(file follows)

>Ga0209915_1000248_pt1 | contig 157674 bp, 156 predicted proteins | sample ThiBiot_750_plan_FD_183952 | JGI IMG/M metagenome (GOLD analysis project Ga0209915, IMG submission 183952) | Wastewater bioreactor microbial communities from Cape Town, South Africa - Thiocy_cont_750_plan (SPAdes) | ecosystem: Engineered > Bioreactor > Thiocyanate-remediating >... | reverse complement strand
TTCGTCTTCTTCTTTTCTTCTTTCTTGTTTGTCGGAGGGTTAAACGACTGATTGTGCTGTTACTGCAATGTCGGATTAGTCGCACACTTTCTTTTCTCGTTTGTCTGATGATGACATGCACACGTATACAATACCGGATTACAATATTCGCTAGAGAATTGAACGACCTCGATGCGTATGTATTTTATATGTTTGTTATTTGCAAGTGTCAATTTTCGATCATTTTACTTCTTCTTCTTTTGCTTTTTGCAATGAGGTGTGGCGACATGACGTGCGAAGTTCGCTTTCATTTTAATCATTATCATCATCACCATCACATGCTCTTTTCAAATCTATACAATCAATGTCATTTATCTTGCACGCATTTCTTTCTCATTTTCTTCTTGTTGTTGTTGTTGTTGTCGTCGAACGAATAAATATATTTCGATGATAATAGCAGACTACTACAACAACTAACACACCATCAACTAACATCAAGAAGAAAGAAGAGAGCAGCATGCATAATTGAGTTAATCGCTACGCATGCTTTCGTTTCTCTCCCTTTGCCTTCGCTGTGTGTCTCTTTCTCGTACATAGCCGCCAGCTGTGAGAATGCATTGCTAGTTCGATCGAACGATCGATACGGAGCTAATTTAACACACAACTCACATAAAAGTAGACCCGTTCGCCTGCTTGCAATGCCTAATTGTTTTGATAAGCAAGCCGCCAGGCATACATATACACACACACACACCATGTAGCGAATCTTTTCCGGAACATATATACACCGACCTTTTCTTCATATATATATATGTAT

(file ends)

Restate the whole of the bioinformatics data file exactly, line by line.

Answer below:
>Ga0209915_1000248_pt1 | contig 157674 bp, 156 predicted proteins | sample ThiBiot_750_plan_FD_183952 | JGI IMG/M metagenome (GOLD analysis project Ga0209915, IMG submission 183952) | Wastewater bioreactor microbial communities from Cape Town, South Africa - Thiocy_cont_750_plan (SPAdes) | ecosystem: Engineered > Bioreactor > Thiocyanate-remediating >... | reverse complement strand
TTCGTCTTCTTCTTTTCTTCTTTCTTGTTTGTCGGAGGGTTAAACGACTGATTGTGCTGTTACTGCAATGTCGGATTAGTCGCACACTTTCTTTTCTCGTTTGTCTGATGATGACATGCACACGTATACAATACCGGATTACAATATTCGCTAGAGAATTGAACGACCTCGATGCGTATGTATTTTATATGTTTGTTATTTGCAAGTGTCAATTTTCGATCATTTTACTTCTTCTTCTTTTGCTTTTTGCAATGAGGTGTGGCGACATGACGTGCGAAGTTCGCTTTCATTTTAATCATTATCATCATCACCATCACATGCTCTTTTCAAATCTATACAATCAATGTCATTTATCTTGCACGCATTTCTTTCTCATTTTCTTCTTGTTGTTGTTGTTGTTGTCGTCGAACGAATAAATATATTTCGATGATAATAGCAGACTACTACAACAACTAACACACCATCAACTAACATCAAGAAGAAAGAAGAGAGCAGCATGCATAATTGAGTTAATCGCTACGCATGCTTTCGTTTCTCTCCCTTTGCCTTCGCTGTGTGTCTCTTTCTCGTACATAGCCGCCAGCTGTGAGAATGCATTGCTAGTTCGATCGAACGATCGATACGGAGCTAATTTAACACACAACTCACATAAAAGTAGACCCGTTCGCCTGCTTGCAATGCCTAATTGTTTTGATAAGCAAGCCGCCAGGCATACATATACACACACACACACCATGTAGCGAATCTTTTCCGGAACATATATACACCGACCTTTTCTTCATATATATATATGTAT